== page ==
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Berlicum 2 Carrot
Black Spanish Carrot
65-75 days to maturity. A rich dark purple carrot, reminiscent of the ancient carrots of the Middle East. Purple/black carrots were originally brought to Andalusia, Spain, from North Africa in the 14th century along the Silk Road. Black carrots are still popular in the Malaga region; they’re often sliced extra thin, eaten raw or baked into a stunning purple carrot cake. In Mallorca, the Black carrot is cooked with stock and olive oil and creamed. Earthy and spicy as opposed to sweet, it’s delicious roasted with other root veggies, making a nice color contrast of deep purple outside with white inside. It likes cooler weather, so plant early or late in the year; in Zone 8 and warmer, plant only in fall or winter.
Dara Flowering Carrot
Queen Anne’s Lace is the familiar wild form of carrot, and the white-flowered version has been appreciated for years as a delicate filler in beds and flower arrangements. But ‘Dara’ is a spectacular, vividly colored variety! Flowers open chaste white, change to soft pink, and finally turn deep, rich rose-purple; the lacy flower heads reach to 4 feet tall. Produces a large number of flowers over a long season.
Early Scarlet Horn Carrot
75 days. Rich antioxidant levels and excellent flavor are signature of Early Scarlet Horn carrot. An ancient carrot which likely originated in the 16th century in Hoorn, Netherlands, which would have inspired the name ‘horn’. This is an early maturing variety, perfect for markets, and any gardener who has struggled to grow carrots, being foiled by hot summer weather. The Early Scarlet Horn is ideal for growing early or late to avoid the heat of summer. The roots are sugary sweet and bright orange, replete with beta carotene.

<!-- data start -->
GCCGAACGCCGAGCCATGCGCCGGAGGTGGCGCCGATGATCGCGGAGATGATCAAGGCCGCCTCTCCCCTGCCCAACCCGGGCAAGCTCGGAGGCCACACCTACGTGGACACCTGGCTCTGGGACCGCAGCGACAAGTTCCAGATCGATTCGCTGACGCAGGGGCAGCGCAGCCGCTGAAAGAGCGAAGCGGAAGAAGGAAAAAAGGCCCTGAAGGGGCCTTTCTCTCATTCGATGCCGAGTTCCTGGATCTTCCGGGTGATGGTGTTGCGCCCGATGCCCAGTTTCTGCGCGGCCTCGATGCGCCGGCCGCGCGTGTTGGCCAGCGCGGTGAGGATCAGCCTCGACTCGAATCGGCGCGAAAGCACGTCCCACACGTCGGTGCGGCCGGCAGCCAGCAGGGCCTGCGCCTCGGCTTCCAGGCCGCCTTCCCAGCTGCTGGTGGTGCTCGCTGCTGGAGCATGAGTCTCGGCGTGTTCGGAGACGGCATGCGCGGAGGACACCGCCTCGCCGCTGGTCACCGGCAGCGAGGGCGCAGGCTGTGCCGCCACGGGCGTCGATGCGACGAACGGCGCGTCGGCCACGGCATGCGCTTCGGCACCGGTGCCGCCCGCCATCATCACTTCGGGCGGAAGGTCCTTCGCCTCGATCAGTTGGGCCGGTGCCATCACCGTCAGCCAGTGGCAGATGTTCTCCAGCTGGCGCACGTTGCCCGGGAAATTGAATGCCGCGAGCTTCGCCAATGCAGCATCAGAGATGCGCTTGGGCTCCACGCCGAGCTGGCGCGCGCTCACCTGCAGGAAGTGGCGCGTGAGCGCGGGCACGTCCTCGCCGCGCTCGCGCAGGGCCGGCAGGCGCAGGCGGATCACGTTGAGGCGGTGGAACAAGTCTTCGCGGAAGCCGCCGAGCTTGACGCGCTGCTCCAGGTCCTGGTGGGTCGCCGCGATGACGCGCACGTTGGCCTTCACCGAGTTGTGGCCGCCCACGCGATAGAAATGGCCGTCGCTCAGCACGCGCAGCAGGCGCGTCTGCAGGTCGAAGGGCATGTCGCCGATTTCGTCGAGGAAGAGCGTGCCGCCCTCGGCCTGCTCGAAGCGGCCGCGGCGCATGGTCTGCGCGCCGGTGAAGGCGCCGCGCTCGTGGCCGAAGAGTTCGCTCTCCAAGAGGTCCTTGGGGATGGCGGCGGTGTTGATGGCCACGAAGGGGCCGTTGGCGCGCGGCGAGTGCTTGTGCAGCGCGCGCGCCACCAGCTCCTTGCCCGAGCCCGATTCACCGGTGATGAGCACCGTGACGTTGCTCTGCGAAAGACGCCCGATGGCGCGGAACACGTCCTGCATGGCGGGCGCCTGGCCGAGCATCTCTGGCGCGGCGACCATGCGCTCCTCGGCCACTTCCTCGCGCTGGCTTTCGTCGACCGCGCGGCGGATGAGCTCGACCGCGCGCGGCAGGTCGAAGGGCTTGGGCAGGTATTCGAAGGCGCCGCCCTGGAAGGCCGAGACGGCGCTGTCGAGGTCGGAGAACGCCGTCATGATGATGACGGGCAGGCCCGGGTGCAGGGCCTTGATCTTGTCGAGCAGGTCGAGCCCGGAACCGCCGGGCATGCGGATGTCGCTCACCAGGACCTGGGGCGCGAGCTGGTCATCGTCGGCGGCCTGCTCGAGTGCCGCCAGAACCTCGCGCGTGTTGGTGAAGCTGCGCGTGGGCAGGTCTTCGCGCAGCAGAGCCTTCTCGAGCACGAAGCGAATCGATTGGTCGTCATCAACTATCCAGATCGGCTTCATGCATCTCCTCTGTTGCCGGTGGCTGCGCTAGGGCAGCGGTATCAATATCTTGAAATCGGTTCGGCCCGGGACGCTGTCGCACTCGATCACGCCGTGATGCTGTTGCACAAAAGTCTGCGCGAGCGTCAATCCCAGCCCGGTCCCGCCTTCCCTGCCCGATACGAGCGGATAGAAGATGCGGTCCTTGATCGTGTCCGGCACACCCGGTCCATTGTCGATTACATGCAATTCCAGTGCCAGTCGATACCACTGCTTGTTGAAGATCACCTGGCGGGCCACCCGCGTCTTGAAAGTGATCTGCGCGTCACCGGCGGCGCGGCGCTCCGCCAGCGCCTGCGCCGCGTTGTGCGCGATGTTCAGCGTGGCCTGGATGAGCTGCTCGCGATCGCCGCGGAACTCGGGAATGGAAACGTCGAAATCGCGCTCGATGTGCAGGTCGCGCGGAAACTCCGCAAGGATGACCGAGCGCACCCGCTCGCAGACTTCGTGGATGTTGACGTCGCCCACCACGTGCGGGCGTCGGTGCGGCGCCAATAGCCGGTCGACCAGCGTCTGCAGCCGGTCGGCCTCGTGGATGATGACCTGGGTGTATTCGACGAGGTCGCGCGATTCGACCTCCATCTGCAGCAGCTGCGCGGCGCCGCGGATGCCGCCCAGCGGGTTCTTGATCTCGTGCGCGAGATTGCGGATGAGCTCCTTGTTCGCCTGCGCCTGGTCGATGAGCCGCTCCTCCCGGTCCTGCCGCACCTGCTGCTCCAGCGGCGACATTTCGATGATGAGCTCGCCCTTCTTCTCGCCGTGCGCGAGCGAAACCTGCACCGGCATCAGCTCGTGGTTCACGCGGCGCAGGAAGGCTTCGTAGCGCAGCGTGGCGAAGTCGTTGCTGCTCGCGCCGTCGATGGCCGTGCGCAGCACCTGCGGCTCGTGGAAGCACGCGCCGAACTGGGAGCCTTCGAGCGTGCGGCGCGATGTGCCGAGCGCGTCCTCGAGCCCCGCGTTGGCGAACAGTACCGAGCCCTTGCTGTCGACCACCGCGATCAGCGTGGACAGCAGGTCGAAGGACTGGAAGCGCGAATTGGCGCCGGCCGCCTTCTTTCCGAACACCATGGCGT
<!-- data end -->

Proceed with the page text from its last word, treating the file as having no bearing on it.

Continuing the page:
A very rare landrace from the Tessin region of Switzerland. These amethyst-colored carrots were rediscovered in the 1950s in the picturesque Alps village of Bre, where local women grew them for sale at farmers markets. “Gniff” is translated to “purple” in the local dialect. Being a landrace, this carrot expresses a range of colors, from its purple exterior to its violet-hued interior. This is a slow-growing storage carrot that is traditionally pickled; locals steam, slice and preserve them in olive oil, parsley and garlic. A similar type was last described by Vilmorin in1856 as “sweet, purple carrot with a pale yellow heart.”
Jaune Obtuse du Doubs Carrot
A delicious, lemon-yellow variety introduced in 1946 in the Vilmorin-Andrieux catalog as an improvement in flavor compared to most yellow carrots. It was named after the Doubs River, which flows through the Jura Mountains of France and Switzerland. It is a robust, slow-growing carrot with a uniform yellow color, suitable for harvest in the fall. The shape is cylindrical with an obtuse end and is excellent for storage.
70 days to maturity. A stocky, snow white Chantenay type large carrot with broad shoulders and good long-storage potential. It is believed to have originated in Afghanistan, but kept alive in European markets by rural women farmers in Kuttiger, Switzerland, for 300 years or more. A fairly low maintenance and easy to grow carrot with a mild and delicate flavor.
Kyoto Red Carrot
Our Favorite! This is a Japanese kintoki type (sweet red) carrot. These silky red carrots are grown near Kyoto, Japan, where they are traditionally eaten on the Japanese New Year, often carved into the shape of a plum blossom to represent fertility in the coming year. These carrots have an exceptional texture and sweet flavor. A perfect variety for late summer, fall or winter gardening, the bright red color becomes much darker when grown in the winter. (This variety may not do well if planted in the spring.) Long, tapered roots grow to 10 to 12 inches long.
80 days. Brilliant yellow roots size up plump and large. An old fodder type from Europe, where there are many traditional fodder crops other than corn! Or harvest it small (under 10” in length) for the table; its mild sweet flavor and impressive crunch please trendy chefs and discriminating home cooks alike. Makes a fine storage carrot too, and its clear yellow is so cheery on a plate during the depths of winter.
Lunar White Carrot